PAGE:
Can Cervical Cancer Be Prevented?

The most common form of cervical cancer starts with pre-cancerous changes and there are ways to stop this disease from developing. The first way is to find and treat pre-cancers before they become true cancers, and the second is to prevent the pre-cancers.

Finding cervical pre-cancers

A well-proven way to prevent cervical cancer is to have testing (screening) to find pre-cancers before they can turn into invasive cancer. The Pap test (or Pap smear) and the human papilloma virus (HPV) test are used for this. If a pre-cancer is found it can be treated, stopping cervical cancer before it really starts. Most invasive cervical cancers are found in women who have not had regular Pap tests.

The Pap test is a procedure used to collect cells from the cervix so that they can be looked at under a microscope to find cancer and pre-cancer. These cells can also be used for HPV testing. A Pap test can be done during a pelvic exam, but not all pelvic exams include a Pap test.

An HPV test can be done on the same sample of cells collected from the Pap test.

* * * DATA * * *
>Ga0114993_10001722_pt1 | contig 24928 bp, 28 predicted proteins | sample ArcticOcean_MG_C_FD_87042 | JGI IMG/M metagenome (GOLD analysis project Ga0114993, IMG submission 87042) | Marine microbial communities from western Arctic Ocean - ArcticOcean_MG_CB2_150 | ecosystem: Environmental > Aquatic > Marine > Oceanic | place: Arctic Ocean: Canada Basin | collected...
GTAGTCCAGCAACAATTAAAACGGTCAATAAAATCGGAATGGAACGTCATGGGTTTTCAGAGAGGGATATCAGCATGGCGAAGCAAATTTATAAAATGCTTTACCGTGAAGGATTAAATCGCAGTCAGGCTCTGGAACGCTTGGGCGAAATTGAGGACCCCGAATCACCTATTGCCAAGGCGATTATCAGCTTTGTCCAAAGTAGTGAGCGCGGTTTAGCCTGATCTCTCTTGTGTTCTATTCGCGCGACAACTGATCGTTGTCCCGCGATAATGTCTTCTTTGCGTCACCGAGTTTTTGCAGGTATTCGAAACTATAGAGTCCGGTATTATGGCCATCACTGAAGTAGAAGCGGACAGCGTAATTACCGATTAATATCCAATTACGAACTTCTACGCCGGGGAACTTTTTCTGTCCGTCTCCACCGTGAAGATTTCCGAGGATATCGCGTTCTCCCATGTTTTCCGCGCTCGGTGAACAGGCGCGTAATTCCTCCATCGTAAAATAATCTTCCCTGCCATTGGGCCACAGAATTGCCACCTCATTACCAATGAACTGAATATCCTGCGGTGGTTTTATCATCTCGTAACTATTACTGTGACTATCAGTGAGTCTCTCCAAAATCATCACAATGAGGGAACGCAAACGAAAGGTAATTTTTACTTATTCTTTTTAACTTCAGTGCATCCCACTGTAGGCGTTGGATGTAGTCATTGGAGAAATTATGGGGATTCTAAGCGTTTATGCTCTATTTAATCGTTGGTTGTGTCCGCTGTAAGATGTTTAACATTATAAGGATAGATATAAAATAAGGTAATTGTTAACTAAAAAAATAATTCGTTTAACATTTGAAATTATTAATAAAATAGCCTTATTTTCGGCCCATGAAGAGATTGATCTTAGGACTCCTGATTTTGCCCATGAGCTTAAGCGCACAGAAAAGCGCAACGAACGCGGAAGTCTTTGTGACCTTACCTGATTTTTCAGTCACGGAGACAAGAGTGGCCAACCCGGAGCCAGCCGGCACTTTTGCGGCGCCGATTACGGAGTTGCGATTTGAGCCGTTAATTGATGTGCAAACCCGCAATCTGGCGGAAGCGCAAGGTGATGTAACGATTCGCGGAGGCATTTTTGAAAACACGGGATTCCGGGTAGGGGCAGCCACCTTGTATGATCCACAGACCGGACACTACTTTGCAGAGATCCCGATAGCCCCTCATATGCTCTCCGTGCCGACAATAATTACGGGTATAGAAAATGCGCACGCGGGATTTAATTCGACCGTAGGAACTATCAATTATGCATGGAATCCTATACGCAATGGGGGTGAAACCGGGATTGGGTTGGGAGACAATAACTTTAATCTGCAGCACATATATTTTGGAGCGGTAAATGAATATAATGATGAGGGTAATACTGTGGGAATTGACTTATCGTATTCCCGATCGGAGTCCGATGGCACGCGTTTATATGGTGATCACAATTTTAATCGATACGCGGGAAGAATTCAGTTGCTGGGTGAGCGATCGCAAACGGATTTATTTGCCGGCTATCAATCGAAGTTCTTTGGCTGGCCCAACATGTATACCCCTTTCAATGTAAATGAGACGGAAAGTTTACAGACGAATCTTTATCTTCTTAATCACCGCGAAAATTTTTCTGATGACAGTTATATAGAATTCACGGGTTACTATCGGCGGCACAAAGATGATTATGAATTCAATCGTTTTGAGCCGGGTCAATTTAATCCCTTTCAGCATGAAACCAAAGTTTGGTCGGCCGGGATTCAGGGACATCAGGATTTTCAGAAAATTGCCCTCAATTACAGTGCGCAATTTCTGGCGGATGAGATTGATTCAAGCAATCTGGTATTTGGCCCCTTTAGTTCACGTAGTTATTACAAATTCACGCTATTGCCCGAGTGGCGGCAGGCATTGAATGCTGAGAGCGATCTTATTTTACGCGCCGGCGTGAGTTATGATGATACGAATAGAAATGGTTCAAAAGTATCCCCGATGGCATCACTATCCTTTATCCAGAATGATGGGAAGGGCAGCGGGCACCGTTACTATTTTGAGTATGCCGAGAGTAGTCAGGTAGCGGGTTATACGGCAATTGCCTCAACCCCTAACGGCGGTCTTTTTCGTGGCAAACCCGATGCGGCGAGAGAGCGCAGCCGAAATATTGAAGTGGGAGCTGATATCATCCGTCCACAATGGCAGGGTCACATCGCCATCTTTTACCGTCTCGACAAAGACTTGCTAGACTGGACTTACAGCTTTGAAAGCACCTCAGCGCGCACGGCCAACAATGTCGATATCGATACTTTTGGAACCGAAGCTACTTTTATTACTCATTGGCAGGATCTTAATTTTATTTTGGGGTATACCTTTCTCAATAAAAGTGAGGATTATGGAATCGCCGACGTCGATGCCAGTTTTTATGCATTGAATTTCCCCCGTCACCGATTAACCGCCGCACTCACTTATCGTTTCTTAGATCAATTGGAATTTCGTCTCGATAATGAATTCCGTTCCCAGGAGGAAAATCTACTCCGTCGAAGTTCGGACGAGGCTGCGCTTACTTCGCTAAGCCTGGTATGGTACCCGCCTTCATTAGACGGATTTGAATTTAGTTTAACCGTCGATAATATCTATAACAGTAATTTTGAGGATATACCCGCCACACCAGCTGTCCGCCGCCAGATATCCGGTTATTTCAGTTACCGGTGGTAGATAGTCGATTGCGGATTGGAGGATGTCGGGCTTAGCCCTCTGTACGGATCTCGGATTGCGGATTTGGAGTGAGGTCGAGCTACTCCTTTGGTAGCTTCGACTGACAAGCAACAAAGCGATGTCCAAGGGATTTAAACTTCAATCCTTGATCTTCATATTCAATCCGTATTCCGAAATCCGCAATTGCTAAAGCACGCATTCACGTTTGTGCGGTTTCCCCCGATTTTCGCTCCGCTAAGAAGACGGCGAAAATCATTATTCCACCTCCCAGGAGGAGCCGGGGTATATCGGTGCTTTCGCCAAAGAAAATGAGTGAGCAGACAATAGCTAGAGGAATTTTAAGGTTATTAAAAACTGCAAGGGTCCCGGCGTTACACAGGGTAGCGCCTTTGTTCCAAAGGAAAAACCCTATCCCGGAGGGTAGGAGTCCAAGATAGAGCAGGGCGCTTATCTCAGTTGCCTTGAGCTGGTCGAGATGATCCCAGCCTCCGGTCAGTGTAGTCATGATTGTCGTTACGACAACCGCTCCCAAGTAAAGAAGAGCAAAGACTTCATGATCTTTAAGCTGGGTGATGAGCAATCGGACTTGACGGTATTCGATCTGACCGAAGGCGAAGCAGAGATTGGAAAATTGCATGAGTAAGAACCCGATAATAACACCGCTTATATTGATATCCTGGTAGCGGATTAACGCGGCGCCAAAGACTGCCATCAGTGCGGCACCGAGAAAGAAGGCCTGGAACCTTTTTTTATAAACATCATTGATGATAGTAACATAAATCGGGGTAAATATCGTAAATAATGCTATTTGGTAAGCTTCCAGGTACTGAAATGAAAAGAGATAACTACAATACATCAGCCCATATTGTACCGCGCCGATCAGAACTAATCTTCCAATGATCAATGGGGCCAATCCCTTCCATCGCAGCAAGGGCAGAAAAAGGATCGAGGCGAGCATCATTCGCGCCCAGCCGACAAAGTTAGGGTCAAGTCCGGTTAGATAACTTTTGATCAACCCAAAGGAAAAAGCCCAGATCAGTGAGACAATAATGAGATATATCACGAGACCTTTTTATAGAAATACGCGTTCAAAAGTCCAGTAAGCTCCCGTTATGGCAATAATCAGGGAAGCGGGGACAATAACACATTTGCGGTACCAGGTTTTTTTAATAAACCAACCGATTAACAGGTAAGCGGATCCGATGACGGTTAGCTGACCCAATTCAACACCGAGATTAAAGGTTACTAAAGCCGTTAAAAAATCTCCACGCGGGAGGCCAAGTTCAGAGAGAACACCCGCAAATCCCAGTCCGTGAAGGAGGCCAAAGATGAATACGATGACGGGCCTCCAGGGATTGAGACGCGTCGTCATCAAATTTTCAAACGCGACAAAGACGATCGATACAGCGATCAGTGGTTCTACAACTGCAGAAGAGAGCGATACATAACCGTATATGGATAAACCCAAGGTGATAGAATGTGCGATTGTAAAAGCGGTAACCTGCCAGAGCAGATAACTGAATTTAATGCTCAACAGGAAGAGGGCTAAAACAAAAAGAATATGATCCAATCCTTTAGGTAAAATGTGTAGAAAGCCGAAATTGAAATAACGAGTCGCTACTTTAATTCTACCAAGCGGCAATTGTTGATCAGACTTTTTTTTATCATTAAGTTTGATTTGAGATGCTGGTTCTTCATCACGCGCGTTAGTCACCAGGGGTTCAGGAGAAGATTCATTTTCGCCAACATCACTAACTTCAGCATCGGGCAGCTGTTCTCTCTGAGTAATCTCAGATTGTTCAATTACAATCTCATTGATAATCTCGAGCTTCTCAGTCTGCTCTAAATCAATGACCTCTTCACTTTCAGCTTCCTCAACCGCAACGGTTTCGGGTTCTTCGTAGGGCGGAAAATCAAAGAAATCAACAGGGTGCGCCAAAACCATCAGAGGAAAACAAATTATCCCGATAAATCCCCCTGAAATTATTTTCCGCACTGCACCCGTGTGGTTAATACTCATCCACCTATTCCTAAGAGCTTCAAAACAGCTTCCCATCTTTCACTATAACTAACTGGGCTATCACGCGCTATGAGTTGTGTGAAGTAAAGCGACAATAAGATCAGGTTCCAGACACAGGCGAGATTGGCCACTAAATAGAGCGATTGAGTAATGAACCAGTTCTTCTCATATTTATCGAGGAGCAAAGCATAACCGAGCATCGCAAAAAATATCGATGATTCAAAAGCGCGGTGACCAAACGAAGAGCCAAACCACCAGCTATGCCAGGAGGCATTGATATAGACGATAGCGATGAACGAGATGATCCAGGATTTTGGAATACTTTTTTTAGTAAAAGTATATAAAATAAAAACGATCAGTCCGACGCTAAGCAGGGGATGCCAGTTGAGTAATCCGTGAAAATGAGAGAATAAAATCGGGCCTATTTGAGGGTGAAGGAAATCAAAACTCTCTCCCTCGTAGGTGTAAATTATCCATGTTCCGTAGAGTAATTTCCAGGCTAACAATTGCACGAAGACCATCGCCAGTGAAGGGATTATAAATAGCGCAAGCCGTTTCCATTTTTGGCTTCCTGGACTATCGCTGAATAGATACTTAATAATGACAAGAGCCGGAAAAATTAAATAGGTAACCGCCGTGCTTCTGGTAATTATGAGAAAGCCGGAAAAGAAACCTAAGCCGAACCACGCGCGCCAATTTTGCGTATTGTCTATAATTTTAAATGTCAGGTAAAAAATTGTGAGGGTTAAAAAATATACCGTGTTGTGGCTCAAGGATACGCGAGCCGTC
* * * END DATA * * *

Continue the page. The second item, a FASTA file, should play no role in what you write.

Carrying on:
The most important thing you can do to prevent cervical cancer is to be tested according to American Cancer Society guidelines. These can be found in Cervical Cancer Prevention and Early Detection. Information on treatment if the Pap test results are abnormal is also covered.

Things to do to prevent pre-cancers

There are also some things you can do to prevent pre-cancers, such as:

More information about ways to prevent cervical pre-cancer and cancer can be found in  Cervical Cancer Prevention and Early Detection.

You can also find information on preventing HPV infection in HPV Vaccines.

The American Cancer Society medical and editorial content team
Our team is made up of doctors and master’s-prepared nurses with deep knowledge of cancer care as well as journalists, editors, and translators with extensive experience in medical writing.

Last Medical Review: November 16, 2016 Last Revised: December 5, 2016

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